A shutter snaps and a piece of life is forever immortalized, showing a view of the world from another perspective. Photography is empathy and the meaningful collection of David Kopytko beautifully tells the story of life in a way that we can all feel.
There is desperation and glimpses of compassion’s absence, but there is also hope along with imagery of empowerment and bravery.
There is a delicate elegance in the way Kopytko approaches photographing people where as a lot of his locations and objects take an almost eerie trip through the ominous. No matter his focus the result is an interesting moment in time captured for all to experience.
Your client list is impressive, which of your projects has been the most rewarding to you?
In 2000, I was involved, along with photographers Gunther Gamper, Patricia Gonzalez and Pascal Teste in a project that we had named ''Witnesses: Chronicle Of A Non-Event''. The goal was to draw a portrait of Montreal over the 24 hours surrounding the transition to the new millennium, and the ''Y2K bug'' (hence the title). The purpose was also to document the diversity and discrepancies of our city which led to an exhibition of 100 images at the Centre d'Histoire de Montreal. This was a liberating experience.
What is your ideal dream camera set up and what do you operate on now?
My favorite camera is a small, simple mirrorless with a fixed-focal lens on it. Any good rangefinder fits the bill, along with a 28, 35 or 50mm lens, depending on your state of mind. The camera that I am using nowadays is a digital full-frame Leica M9, mainly with a 35mm lens.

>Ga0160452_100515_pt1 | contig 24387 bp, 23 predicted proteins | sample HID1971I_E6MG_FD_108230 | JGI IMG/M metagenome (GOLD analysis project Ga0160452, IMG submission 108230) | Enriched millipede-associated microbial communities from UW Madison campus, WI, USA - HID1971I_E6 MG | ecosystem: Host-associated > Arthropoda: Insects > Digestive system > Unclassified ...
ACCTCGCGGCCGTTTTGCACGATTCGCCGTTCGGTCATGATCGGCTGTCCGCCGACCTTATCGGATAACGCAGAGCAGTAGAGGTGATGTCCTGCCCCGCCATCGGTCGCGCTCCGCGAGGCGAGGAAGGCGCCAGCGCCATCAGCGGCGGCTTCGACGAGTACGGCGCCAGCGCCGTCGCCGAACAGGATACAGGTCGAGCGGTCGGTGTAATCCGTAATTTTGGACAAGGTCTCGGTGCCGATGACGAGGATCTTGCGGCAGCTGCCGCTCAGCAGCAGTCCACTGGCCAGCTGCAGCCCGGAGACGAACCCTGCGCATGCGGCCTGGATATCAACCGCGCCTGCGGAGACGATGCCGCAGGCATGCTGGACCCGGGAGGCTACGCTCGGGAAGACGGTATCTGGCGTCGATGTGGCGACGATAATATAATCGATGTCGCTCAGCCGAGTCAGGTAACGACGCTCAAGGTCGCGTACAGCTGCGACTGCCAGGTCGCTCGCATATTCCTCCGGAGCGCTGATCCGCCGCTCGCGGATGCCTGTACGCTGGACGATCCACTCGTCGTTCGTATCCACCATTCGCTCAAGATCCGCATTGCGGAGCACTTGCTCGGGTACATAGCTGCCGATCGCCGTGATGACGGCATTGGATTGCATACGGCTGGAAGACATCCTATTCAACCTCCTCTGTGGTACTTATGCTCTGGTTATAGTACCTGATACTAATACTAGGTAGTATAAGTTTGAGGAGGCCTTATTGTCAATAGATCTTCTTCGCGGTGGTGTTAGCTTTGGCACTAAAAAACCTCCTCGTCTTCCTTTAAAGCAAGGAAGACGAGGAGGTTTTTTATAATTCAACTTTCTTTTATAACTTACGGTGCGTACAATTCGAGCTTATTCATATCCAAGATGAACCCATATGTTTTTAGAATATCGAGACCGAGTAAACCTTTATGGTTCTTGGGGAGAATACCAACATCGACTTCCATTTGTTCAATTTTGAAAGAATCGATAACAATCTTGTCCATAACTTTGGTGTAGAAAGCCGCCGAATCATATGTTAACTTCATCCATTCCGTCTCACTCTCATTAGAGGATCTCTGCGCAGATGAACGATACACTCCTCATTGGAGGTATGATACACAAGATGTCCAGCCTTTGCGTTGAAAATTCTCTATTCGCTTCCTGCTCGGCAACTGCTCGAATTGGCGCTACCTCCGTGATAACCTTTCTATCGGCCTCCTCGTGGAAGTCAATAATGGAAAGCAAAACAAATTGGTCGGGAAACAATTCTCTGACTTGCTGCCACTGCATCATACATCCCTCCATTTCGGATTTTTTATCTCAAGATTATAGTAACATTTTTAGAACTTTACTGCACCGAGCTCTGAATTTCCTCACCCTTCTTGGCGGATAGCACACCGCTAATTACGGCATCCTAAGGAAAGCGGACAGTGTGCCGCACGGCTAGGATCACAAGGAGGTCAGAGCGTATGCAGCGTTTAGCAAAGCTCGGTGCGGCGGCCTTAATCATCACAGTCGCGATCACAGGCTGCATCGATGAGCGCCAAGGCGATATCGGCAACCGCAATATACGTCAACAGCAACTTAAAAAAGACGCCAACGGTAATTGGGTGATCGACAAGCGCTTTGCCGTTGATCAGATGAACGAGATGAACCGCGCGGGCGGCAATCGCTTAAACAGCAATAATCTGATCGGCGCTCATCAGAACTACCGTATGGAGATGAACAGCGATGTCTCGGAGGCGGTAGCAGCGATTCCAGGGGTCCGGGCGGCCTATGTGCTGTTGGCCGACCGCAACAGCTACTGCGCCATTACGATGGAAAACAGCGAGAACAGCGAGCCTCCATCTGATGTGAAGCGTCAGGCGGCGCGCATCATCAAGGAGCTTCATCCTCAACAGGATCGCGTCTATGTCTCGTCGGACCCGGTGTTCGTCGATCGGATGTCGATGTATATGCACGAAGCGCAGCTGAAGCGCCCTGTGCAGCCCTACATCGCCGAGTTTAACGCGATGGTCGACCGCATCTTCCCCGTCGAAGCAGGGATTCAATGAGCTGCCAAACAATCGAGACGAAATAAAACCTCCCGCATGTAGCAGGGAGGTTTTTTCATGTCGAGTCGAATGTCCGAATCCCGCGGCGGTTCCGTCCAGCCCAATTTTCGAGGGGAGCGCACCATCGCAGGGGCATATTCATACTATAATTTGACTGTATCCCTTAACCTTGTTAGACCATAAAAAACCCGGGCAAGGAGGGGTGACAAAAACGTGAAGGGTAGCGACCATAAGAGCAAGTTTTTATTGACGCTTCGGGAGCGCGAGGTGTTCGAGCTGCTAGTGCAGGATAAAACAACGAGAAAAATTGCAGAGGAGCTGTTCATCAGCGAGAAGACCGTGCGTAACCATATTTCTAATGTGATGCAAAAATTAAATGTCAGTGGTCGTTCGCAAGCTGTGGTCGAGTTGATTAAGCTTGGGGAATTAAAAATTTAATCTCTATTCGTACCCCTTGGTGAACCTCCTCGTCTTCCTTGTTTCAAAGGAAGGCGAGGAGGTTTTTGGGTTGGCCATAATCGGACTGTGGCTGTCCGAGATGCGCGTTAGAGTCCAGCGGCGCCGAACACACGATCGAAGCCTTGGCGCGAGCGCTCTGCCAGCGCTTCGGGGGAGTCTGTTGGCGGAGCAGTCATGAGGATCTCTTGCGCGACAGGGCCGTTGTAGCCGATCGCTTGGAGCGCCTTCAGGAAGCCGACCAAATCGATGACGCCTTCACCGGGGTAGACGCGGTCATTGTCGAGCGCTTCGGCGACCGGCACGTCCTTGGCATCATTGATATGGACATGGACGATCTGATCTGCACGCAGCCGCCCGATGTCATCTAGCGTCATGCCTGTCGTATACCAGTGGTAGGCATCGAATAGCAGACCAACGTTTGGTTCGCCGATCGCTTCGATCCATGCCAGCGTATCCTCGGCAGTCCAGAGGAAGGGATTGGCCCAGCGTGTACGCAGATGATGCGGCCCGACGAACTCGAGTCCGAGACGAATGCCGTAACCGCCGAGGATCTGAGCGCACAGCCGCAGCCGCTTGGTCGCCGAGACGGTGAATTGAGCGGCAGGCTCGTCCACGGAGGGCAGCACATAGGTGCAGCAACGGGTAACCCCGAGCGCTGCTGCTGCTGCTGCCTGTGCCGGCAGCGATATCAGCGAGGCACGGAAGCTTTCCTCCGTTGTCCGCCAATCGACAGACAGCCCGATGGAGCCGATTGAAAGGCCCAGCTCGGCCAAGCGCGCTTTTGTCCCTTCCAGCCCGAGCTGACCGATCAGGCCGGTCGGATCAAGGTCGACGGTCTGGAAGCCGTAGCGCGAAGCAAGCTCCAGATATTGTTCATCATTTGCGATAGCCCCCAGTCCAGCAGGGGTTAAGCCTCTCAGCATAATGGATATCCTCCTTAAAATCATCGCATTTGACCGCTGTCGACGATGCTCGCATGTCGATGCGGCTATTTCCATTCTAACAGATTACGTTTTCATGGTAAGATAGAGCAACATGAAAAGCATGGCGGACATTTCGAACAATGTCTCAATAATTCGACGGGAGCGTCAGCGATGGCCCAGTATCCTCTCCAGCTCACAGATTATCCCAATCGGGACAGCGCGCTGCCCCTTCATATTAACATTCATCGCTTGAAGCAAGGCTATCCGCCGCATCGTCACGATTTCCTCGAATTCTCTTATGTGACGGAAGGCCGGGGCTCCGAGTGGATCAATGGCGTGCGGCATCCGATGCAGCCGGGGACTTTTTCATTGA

What had the bigger positive influence on your work, your education at Dawson or your life’s travels?
Travels, since the real learning starts where school ends. I met some great teachers and friends at Dawson. This is also where I acquired a certain sense of self-discipline. Traveling is a quick way to step out of one's comfort zone, it makes one's creative juices flow. As our adaptive nature takes over, it sets us free to enjoy great moments of lucidity.
You live in Montreal now but were born in France. Is France or Canada more receptive to not just your photography but the arts as a whole?
I don't know enough about the French arts scene to really have an opinion.
I've so far had a great experience here, especially with museums and ''Maisons de la Culture''. There is an openness, not only towards photography but towards arts in general and it is easy to meet people from different fields and exchange work together. It is an extremely rich and active scene.
How important is the city you live in to your photography?
Montreal is my muse, my background and my home. I bring it along when I'm away. There is a sense of freedom here that is seldom found elsewhere and a richness that comes from variety. When something beautiful happens here, I feel a pride that has nothing to do with the territory. It is hard to describe, there is a peaceful feeling. I think that it comes from the people who choose to make their lives here.
What is the most meaningful photo that you’ve taken?
I really like the one of the old woman feeding the squirrels in the park. It is a picture of subversion (it is strictly forbidden to feed the squirrels in Montreal). I particularly like the fact that she is laughing as I am shooting away. It felt to me like a moment of mutual awareness even though we never said a word to one another.
Do you practice any other art form other than photography?
Yes, breathing! Asthma raises it to the level of a discipline...